IFRS 9 packs bigger punch than Basel changes, say bankers

Capital hit from new loan loss accounting rules to rival incoming Basel regulations

New accounting standards set to have greater impact than other looming regulations

New accounting standards set to take effect in 18 months' time are expected to have an even greater impact on banks' capital levels and balance sheets than any other regulation coming online, according to bankers.

International Financial Reporting Standard 9 (IFRS 9), which is set to go live in January 2018, will introduce forward-looking expected loss accounting for assets such as impaired loans. Estimates are that it could increase capital requirements by 35%.

"The biggest impact of them all – bigger than Basel – is IFRS 9. It is very technical; it is kind of boring; but its impact is huge," said Adrian Docherty, head of financial institutions group advisory at BNP Paribas, speaking at the 2016 European Financial Congress in Sopot, Poland on June 14.

Docherty was responding to a question about which upcoming changes banks see as being the most capital consumptive. New Basel regulations include the Fundamental review of the trading book (FRTB), which industry groups have estimated could raise capital requirements by between 50% and 140% from current levels.

In a speech at a London conference in September last year, Hans Hoogervorst, chairman of the International Accounting Standards Board, estimated that the capital impact would be in "the order of around 35%". According to a survey of global banks conducted by Deloitte on the potential impact of IFRS 9 on banks' capital positions, most banks reported an impact below 50%, according to Dariusz Szkaradek, a partner at Deloitte Poland, also speaking on the panel in Sopot. He said the Polish banking sector would have to raise around 8 billion zloty ($2 billion) of capital to cover the IFRS changes.

This is pro-cyclical. If we enter a stressed period – which we will – we'll see massive swings in the reported solvency of banks
Adrian Docherty, BNP Paribas

"IFRS 9 is going to quite probably be one of the largest impacts. It is going to introduce a new concept of the forward-looking provision, and for most non-performing loans you have to calculate the lifetime provision," said Stefano Santini, chief financial officer at Poland's Bank Pekao.

"Also under IFRS 9 there is additional impact because of the volatility it will introduce in balance sheets," he added.

IFRS 9 is a departure from the previous International Accounting Standard 39, which didn't recognise losses until there was evidence an asset had become impaired. IFRS 9 requires banks to immediately set aside 12 months of expected credit losses on unimpaired assets. Then if the credit risk on the asset increases, it would have to set aside lifetime expected losses. A conflict with the drafting of the new FRTB regulations does not help matters, as rules meant to give some relief to loan loss provisions don't cover lifetime expected losses.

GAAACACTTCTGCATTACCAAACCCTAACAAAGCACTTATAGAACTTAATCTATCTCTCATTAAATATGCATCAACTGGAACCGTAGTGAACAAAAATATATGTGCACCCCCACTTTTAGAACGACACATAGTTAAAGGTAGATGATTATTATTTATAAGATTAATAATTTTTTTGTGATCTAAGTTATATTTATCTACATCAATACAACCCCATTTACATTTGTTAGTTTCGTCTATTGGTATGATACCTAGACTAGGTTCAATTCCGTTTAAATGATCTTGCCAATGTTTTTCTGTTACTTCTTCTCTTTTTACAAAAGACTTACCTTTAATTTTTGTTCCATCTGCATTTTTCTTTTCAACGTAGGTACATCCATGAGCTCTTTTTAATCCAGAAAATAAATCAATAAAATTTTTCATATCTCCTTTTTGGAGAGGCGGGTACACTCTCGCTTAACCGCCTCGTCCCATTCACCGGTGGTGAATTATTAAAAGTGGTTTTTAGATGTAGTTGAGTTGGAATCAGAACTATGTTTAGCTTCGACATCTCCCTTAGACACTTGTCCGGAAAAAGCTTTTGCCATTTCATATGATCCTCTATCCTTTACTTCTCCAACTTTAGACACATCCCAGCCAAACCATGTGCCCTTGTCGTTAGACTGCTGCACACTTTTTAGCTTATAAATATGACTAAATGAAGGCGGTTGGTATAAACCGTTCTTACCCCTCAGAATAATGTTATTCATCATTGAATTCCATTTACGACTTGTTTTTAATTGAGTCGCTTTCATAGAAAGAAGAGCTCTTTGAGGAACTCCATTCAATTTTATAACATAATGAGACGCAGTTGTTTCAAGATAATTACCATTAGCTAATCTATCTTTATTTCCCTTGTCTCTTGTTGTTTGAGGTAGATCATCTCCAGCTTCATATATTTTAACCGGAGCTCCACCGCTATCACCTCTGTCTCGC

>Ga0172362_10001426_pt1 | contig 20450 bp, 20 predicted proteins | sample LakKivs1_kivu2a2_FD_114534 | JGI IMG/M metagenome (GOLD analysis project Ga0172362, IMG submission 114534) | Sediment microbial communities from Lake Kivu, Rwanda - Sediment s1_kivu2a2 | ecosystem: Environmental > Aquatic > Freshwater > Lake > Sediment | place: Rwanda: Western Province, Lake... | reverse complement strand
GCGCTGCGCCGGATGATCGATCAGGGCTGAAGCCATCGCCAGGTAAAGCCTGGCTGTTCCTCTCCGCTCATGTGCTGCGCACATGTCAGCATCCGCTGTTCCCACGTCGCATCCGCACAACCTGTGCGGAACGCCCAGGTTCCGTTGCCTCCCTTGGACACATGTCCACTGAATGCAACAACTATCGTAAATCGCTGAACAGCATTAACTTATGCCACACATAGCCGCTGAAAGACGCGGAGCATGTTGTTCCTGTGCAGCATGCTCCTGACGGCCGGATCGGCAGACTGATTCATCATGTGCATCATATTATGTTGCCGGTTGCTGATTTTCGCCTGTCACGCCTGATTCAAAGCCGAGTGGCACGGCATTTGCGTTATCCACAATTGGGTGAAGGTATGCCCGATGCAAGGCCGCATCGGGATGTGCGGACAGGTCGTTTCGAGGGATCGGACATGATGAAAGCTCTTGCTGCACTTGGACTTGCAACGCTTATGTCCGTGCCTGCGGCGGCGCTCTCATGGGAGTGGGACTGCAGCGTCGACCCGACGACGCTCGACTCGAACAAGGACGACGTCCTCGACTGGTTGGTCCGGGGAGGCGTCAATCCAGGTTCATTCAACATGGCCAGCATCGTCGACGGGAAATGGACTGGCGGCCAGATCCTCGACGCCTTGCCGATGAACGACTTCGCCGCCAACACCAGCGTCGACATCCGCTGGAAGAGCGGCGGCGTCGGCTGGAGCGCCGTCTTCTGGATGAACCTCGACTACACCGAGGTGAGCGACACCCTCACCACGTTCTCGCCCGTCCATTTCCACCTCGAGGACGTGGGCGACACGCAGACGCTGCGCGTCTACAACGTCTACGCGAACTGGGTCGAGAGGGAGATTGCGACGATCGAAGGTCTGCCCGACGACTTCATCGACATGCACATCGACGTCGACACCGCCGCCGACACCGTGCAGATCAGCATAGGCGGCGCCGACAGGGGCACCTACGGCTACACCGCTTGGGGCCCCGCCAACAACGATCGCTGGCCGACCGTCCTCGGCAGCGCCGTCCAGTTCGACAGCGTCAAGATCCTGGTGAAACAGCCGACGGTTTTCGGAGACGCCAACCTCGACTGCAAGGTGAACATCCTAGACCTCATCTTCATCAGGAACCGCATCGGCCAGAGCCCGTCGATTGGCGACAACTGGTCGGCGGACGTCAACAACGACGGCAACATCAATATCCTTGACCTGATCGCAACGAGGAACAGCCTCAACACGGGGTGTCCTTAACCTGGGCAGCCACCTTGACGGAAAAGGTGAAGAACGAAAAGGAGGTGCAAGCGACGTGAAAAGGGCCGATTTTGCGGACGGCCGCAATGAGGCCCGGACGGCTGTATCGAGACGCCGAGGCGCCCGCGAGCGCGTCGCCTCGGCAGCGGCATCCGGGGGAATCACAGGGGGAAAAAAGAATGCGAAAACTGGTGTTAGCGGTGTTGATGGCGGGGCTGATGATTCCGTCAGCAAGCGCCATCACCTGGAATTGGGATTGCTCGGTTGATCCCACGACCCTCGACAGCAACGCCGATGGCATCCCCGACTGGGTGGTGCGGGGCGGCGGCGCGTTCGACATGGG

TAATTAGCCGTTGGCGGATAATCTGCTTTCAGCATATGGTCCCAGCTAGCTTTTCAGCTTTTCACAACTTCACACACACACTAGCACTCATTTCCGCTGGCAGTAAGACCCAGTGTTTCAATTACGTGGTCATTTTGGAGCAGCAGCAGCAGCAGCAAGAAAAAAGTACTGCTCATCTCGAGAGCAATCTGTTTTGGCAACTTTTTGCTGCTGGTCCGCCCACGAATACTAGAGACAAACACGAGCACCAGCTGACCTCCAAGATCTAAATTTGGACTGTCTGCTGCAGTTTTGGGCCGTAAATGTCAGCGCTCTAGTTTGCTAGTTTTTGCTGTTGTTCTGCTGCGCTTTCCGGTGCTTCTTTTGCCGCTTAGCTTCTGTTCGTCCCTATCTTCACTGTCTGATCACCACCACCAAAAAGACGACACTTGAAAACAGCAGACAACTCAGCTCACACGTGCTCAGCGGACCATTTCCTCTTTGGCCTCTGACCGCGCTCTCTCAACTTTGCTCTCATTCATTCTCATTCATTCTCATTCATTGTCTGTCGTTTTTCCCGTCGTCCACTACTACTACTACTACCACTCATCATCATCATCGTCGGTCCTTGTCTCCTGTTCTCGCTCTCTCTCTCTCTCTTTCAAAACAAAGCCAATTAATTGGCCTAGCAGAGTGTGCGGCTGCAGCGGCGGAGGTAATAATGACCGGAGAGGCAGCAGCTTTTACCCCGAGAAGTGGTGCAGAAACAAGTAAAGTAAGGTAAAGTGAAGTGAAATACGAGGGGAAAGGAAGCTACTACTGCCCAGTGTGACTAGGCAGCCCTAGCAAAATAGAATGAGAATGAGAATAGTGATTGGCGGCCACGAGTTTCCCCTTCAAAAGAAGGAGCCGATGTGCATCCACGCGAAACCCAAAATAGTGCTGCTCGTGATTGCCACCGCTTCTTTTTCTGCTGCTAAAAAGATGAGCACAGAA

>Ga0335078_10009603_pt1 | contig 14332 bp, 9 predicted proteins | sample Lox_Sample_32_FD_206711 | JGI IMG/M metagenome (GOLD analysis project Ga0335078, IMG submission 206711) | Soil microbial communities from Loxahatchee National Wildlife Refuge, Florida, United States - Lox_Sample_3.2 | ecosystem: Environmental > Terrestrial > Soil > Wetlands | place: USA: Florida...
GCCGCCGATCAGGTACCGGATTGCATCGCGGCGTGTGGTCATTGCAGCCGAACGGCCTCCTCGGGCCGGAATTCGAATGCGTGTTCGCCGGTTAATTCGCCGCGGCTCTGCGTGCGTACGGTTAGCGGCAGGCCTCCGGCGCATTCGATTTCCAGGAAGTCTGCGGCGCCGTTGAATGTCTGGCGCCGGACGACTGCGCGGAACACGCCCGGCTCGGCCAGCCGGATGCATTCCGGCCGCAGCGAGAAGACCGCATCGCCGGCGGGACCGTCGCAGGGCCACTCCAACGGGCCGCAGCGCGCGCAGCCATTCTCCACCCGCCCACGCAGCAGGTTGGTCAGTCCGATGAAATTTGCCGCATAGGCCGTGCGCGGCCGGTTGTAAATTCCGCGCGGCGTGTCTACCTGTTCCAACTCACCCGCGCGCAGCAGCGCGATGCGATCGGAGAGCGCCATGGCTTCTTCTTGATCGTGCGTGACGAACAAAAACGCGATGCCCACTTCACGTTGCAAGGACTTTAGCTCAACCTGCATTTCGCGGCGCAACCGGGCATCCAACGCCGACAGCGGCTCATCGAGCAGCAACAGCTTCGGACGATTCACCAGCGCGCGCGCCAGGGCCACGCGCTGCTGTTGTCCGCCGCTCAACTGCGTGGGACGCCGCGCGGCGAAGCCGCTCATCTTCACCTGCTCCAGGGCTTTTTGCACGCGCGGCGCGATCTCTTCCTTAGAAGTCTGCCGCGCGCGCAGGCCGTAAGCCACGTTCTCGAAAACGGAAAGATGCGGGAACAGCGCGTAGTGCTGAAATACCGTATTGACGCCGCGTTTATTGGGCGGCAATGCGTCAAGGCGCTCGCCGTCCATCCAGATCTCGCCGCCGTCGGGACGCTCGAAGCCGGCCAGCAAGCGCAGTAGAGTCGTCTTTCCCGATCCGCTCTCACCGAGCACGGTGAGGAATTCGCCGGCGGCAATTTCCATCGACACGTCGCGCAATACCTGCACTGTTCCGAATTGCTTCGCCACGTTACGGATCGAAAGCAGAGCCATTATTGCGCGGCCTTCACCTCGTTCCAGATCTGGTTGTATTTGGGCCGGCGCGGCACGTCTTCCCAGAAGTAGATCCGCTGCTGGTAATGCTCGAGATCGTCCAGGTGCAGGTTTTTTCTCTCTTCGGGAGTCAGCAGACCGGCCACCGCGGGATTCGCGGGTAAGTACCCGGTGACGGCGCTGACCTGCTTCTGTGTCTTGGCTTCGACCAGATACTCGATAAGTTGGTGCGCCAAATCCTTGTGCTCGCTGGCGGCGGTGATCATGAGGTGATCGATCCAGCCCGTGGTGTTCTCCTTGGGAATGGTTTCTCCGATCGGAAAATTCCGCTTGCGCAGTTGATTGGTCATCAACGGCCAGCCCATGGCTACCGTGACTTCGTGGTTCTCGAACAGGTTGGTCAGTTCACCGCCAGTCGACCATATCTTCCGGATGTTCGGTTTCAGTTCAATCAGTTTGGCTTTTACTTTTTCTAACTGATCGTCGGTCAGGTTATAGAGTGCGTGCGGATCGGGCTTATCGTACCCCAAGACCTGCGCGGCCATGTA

"IFRS 9 will have an impact of increasing the provisions needs and needs to be taken into account when planning for future capital," said Jukka Vesala, director general of the micro-prudential supervision III unit at the European Central Bank.

The impact of the new accounting standards goes beyond capital increases and will lead to increased balance sheet volatility and greater complexity, say bankers. Estimates of expected credit losses have been difficult to calculate, as IFRS 9 says only that banks should provide "an estimate of expected credit losses to reflect an unbiased and probability-weighted amount that is determined by evaluating a range of possible outcomes".

"The impact is threefold," said BNP Paribas' Docherty. "First, there is complexity. We know from Basel and our own banking regulations that we cannot deal with internal model complexity – they are not comparable, we can't understand the data and the market loses confidence. Guess what? The complexity is now in accounting, which is the foundation for all financial analysis. Second, there is subjectivity. You have two banks that have the same economic profile but report different numbers – one makes a bit of a profit, one makes a bit of a loss. How do we deal with that? And third, this is pro-cyclical. If we enter a stressed period – which we will – we'll see massive swings in the reported solvency of banks."

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